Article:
Insurers Aren't Keen On Obama's Pledge To Extend Coverage
Remember when President Obama said, "If you like your health plan you can keep it?" Now it's more like, "If you like your health plan you can keep it — for another year, and only if your insurance company says it's OK."
It's not clear whether the administration's proposal to let insurers extend the policies they've been canceling for the past couple of months will solve the president's political problem. But it's sure not going over very well with the insurance industry.
"Changing the rules after health plans have already met the requirements of the law could destabilize the market and result in higher premiums for consumers," Karen Ignagni, president and CEO of America's Health Insurance Plans, the industry's trade group, said in a statement Thursday.
State insurance regulators are of a similar mind.
"This decision continues different rules for different policies and threatens to undermine the new market," Louisiana Insurance Commissioner Jim Donelon, who is also president of the National Association of Insurance Commissioners, said in a statement.
"In addition, it is unclear how, as a practical matter, the changes proposed today by the president can be put into effect," the statement continued. "In many states, cancellation notices have already gone out to policyholders and rates and plans have already been approved for 2014. Changing the rules through administrative action at this late date creates uncertainty and may not address the underlying issues."
In fact, many of the cancellation notices that insurance companies were sending out were not strictly required by the health law.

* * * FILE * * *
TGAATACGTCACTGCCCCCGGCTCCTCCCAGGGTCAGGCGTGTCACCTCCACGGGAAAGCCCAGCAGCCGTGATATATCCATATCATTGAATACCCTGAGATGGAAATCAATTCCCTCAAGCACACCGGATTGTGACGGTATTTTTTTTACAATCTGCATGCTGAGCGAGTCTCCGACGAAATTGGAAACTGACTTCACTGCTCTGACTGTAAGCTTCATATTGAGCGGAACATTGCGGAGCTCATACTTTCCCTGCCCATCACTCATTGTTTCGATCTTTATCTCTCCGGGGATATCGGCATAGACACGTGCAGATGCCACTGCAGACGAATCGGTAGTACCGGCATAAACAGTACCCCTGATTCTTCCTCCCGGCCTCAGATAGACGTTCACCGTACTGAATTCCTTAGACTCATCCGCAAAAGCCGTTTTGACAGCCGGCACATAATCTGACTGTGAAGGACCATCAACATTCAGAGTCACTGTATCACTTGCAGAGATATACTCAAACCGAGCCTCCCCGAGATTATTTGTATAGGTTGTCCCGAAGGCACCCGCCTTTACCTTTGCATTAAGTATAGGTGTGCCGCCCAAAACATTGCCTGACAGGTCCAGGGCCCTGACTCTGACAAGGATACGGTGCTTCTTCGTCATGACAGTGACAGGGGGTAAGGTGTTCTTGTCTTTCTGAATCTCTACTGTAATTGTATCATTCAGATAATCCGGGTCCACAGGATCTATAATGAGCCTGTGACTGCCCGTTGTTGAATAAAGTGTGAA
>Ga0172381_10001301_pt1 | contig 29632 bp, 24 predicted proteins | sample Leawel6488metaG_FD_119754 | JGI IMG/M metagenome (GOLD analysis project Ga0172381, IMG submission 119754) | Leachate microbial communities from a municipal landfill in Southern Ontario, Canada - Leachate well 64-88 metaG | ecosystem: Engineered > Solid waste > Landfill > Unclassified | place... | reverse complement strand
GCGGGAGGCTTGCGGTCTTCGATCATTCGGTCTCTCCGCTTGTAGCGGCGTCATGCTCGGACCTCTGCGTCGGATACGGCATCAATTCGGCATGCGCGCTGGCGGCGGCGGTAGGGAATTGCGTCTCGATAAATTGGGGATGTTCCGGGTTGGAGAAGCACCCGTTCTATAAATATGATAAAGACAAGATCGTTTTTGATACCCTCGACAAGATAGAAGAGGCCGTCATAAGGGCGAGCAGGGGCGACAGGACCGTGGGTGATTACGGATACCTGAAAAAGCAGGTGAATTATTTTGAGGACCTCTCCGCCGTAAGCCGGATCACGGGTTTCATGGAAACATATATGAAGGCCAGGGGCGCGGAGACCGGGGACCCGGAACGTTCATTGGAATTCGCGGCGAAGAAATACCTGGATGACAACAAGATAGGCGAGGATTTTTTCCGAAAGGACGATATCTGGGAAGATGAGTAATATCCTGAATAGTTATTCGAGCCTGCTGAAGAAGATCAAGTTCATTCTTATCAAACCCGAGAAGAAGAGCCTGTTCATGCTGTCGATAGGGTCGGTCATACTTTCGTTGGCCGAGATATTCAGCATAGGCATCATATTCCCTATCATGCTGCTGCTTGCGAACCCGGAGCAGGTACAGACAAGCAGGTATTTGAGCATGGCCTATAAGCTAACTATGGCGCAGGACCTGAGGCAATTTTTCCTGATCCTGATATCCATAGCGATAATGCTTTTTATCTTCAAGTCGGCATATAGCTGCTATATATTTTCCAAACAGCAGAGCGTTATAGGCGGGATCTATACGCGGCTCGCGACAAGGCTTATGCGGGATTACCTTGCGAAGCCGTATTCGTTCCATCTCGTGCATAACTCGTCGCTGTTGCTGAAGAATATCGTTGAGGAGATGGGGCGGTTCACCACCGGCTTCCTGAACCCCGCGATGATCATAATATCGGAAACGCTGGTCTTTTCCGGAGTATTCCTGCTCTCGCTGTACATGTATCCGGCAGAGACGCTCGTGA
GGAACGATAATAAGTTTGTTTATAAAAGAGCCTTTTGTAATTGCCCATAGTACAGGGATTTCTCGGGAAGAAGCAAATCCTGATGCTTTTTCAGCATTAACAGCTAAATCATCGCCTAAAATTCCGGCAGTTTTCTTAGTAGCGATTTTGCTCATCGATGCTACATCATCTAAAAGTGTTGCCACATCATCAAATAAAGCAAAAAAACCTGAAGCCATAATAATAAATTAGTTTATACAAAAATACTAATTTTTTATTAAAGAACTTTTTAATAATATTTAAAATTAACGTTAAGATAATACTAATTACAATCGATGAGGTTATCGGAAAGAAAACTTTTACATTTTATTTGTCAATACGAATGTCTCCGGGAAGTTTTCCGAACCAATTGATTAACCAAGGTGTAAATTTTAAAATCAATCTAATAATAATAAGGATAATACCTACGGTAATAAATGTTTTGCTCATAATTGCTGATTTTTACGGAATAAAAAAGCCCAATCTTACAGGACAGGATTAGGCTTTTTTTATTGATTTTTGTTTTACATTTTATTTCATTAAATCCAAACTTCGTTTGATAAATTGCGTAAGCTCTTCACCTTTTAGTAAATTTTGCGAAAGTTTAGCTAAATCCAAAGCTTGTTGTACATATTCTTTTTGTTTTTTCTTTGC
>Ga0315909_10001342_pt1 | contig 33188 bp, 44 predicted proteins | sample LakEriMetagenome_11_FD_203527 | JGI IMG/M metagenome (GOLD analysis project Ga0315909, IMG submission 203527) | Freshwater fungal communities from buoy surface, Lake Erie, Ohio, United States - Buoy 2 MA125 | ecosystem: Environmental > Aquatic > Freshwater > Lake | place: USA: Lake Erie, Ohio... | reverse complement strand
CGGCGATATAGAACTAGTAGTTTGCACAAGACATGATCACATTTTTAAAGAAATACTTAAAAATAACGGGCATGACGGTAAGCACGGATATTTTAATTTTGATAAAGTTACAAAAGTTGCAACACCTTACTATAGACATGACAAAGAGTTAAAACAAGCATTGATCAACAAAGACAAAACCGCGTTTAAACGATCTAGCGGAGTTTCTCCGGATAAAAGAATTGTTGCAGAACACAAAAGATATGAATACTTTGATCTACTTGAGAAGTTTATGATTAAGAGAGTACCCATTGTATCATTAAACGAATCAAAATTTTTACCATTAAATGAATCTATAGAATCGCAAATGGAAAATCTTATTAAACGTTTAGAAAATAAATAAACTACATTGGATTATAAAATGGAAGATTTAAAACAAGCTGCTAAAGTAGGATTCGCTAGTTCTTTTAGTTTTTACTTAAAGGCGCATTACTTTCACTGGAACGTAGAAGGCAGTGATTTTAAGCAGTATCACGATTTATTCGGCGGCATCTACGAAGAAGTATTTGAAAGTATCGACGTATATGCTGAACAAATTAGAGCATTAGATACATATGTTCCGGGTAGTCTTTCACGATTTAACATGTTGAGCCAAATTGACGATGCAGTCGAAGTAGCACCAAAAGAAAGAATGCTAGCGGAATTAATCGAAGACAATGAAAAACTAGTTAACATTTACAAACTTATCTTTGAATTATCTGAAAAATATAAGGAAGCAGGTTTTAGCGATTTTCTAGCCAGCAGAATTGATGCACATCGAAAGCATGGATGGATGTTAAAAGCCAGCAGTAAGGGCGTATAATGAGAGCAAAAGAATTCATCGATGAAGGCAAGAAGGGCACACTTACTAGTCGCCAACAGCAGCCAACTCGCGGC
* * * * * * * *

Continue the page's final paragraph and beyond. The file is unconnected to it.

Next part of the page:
What the law says is that companies couldn't sell or renew noncompliant policies starting Jan. 1, 2014. But that meant that unless barred by separate state law, insurers could renew noncompliant policies right up to Dec. 31, 2013, that would run through the entirety of 2014.
The administration's proposal does come with some strings attached: Insurers that decide to continue plans that don't offer benefits required under the Affordable Care Act would have to notify their policyholders which benefits aren't included. They would also have to tell customers that they have the right to buy a plan in a health exchange — where they might qualify for a subsidy or Medicaid — and the right to buy from another insurer.
Letting people keep existing plans means they won't be part of the new risk pool that was designed to make coverage under the Affordable Care Act more cost-effective. The administration says it's looking for ways to make it less likely that that would boost insurance rates. One possibility is through an existing pool of funds that would help offset costs for insurance companies that end up with too many sick people.
But the real worry remains that in order to make the entire effort a success, there has to be a balance of sick and healthy people in the health plans in the exchanges. And the more people who aren't in the exchanges, the harder that will be — which makes this a case where politics is fighting policy.
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